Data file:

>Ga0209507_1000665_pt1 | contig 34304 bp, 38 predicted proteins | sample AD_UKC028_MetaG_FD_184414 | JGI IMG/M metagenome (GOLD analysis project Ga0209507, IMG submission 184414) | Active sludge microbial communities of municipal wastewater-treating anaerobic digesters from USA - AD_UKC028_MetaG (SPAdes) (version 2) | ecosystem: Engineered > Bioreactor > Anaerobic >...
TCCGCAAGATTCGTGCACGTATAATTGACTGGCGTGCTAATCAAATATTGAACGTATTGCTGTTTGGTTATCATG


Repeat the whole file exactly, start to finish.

>Ga0209507_1000665_pt1 | contig 34304 bp, 38 predicted proteins | sample AD_UKC028_MetaG_FD_184414 | JGI IMG/M metagenome (GOLD analysis project Ga0209507, IMG submission 184414) | Active sludge microbial communities of municipal wastewater-treating anaerobic digesters from USA - AD_UKC028_MetaG (SPAdes) (version 2) | ecosystem: Engineered > Bioreactor > Anaerobic >...
TCCGCAAGATTCGTGCACGTATAATTGACTGGCGTGCTAATCAAATATTGAACGTATTGCTGTTTGGTTATCATG